At the start of the year Constellation threw up its hands in despair at the UK’s habit of buying whatever wine is on promotion, selling its UK business to Aussie private equity group Champ at an appropriately hefty discount.

But can you blame us? Today, some rather fun – if not particularly scientific – research claimed that uncultured Brits can’t actually tell the difference between bargain-basement booze and wine that costs two or three times as much.

Richard Wiseman, the psychologist who carried out the research, called his results “remarkable”.

A mystery tipple was served to 578 people, who were then asked to identify whether the glass they just drank contained ‘cheap’ wine (here meaning costing less than a fiver) or expensive (upwards of £9.49).

As often as not, they judged wrongly. The volunteers got it right just 59% of the time with the Pinot Grigio – and that was the most successful.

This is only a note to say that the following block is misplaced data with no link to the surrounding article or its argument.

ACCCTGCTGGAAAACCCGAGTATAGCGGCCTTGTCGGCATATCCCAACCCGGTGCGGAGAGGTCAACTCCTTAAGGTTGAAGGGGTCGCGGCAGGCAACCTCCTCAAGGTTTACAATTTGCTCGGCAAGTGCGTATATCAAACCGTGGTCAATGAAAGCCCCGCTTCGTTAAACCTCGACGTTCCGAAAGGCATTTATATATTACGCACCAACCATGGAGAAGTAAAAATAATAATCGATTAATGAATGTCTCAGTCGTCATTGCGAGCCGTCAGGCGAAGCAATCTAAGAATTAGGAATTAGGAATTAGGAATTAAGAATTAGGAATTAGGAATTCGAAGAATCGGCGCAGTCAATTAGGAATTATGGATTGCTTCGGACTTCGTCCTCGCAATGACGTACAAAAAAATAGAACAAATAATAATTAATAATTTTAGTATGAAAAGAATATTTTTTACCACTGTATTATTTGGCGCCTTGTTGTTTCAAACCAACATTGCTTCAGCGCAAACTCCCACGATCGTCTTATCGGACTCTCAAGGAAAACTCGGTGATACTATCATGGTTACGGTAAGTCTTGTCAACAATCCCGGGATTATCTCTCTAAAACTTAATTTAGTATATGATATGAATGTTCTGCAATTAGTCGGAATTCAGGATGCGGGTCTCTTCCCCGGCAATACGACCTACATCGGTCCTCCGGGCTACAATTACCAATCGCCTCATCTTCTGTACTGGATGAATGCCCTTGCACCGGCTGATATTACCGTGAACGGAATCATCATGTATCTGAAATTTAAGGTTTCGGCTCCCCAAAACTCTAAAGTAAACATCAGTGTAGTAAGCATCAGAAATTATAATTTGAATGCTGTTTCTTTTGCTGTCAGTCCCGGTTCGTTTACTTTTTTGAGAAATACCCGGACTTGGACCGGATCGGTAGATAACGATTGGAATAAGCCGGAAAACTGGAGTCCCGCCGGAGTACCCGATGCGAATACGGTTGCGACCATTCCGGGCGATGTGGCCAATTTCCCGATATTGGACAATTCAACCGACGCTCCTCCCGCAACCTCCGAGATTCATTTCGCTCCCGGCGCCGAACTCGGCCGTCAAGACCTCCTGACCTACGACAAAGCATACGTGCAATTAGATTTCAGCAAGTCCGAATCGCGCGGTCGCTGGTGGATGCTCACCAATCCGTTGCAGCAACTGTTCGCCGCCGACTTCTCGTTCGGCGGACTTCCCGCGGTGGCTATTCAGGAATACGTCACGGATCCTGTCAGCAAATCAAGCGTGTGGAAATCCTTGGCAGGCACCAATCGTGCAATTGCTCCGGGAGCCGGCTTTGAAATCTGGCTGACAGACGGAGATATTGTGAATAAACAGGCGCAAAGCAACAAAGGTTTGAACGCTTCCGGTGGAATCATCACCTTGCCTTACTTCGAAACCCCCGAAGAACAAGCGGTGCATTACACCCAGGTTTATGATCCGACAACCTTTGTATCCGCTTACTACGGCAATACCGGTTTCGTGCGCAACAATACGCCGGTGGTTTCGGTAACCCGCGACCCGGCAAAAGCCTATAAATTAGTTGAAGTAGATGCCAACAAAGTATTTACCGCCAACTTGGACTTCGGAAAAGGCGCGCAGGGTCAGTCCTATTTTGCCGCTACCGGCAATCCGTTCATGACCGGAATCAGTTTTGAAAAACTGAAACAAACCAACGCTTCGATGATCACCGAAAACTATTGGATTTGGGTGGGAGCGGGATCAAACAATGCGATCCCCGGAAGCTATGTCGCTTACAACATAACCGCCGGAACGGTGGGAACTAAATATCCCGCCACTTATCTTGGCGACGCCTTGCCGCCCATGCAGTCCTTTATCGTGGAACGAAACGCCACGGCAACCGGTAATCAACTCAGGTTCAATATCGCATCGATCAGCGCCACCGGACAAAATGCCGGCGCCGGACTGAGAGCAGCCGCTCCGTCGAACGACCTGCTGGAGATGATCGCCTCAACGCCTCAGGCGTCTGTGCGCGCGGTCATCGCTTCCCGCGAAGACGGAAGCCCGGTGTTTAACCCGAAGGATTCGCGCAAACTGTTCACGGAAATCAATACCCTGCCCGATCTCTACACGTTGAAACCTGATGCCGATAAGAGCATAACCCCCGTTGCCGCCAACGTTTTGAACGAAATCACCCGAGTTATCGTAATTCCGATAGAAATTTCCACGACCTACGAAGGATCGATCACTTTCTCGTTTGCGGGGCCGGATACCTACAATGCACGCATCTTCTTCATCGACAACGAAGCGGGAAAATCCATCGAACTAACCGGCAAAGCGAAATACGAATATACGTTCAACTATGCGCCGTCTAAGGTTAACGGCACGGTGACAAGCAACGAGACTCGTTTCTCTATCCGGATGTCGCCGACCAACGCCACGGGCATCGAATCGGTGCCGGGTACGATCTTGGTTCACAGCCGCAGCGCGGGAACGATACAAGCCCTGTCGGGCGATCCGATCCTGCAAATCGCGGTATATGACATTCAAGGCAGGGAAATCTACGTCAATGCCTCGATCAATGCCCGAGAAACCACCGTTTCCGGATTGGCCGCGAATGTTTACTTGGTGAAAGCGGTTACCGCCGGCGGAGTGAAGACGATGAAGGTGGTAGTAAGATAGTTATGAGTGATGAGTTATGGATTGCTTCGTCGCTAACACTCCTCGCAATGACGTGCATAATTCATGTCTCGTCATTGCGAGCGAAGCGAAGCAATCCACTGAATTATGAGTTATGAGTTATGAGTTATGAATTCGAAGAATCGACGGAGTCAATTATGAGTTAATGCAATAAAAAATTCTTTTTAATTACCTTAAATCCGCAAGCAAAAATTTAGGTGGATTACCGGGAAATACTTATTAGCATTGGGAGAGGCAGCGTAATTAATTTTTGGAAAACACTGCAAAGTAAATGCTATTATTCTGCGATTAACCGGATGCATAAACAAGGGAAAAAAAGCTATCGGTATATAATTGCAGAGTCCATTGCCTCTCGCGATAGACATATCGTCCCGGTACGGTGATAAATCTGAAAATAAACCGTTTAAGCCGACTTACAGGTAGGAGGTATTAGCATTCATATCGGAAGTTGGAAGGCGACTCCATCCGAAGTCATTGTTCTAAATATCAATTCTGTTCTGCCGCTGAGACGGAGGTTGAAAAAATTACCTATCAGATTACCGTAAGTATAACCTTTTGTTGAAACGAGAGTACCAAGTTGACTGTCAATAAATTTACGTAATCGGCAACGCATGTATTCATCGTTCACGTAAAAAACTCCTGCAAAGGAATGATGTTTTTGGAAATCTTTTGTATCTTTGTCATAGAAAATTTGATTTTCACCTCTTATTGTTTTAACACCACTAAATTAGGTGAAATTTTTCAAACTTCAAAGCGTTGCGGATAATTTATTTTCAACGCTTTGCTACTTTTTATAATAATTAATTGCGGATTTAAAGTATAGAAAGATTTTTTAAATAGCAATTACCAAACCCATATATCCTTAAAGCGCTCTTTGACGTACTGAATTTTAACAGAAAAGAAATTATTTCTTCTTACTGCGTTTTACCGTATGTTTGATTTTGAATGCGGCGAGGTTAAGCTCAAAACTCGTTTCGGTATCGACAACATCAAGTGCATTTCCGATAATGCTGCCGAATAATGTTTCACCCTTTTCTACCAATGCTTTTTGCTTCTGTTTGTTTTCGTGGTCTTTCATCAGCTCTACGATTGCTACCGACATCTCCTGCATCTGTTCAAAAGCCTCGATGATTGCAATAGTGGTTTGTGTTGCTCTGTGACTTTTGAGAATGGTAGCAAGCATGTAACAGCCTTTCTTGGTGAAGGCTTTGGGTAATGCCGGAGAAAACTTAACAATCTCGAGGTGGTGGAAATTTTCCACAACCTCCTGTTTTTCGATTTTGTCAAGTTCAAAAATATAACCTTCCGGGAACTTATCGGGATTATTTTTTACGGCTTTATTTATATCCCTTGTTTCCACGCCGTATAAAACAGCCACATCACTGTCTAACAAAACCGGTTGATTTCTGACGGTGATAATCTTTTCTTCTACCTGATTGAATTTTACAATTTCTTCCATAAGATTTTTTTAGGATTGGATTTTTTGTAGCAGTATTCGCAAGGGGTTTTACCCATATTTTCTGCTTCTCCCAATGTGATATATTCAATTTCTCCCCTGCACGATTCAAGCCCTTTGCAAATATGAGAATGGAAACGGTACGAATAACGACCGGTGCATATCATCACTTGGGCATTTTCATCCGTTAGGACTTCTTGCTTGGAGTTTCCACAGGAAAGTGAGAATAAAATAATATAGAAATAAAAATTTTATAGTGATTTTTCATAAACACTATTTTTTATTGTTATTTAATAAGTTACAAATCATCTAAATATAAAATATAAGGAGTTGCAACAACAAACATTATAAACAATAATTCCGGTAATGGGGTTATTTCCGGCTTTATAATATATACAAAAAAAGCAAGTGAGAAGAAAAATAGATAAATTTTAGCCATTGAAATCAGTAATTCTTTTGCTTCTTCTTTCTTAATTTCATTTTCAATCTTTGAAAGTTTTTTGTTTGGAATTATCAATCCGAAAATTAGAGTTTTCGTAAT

“People were unable to tell expensive from inexpensive wines and so in these times of financial hardship the message is clear,” said Wiseman. “The inexpensive wines we tested taste the same as their expensive counterparts.”

To say the least, that’s stretching the point. Fittingly for a psychologist, Wiseman’s results say more about consumers’ preconceptions than they do about whether a £20 bottle represents decent value.

Clearly, different people will have their own ideas of what ‘expensive’ means and what it should taste like. Those who would happily count themselves as connoisseurs of the cheap’n’cheerful may even have assumed that a wine was expensive because they didn’t like it.

Wine, like anything else, is worth only what people will pay for it. That’s the art of retail right there.

Mind you, the study was carried out north of the border. They may not be experts on wine, but in Edinburgh they can tell the difference between a deep-fried Mars bar and a battered Snickers just from the way the grease soaks through the wrapper.

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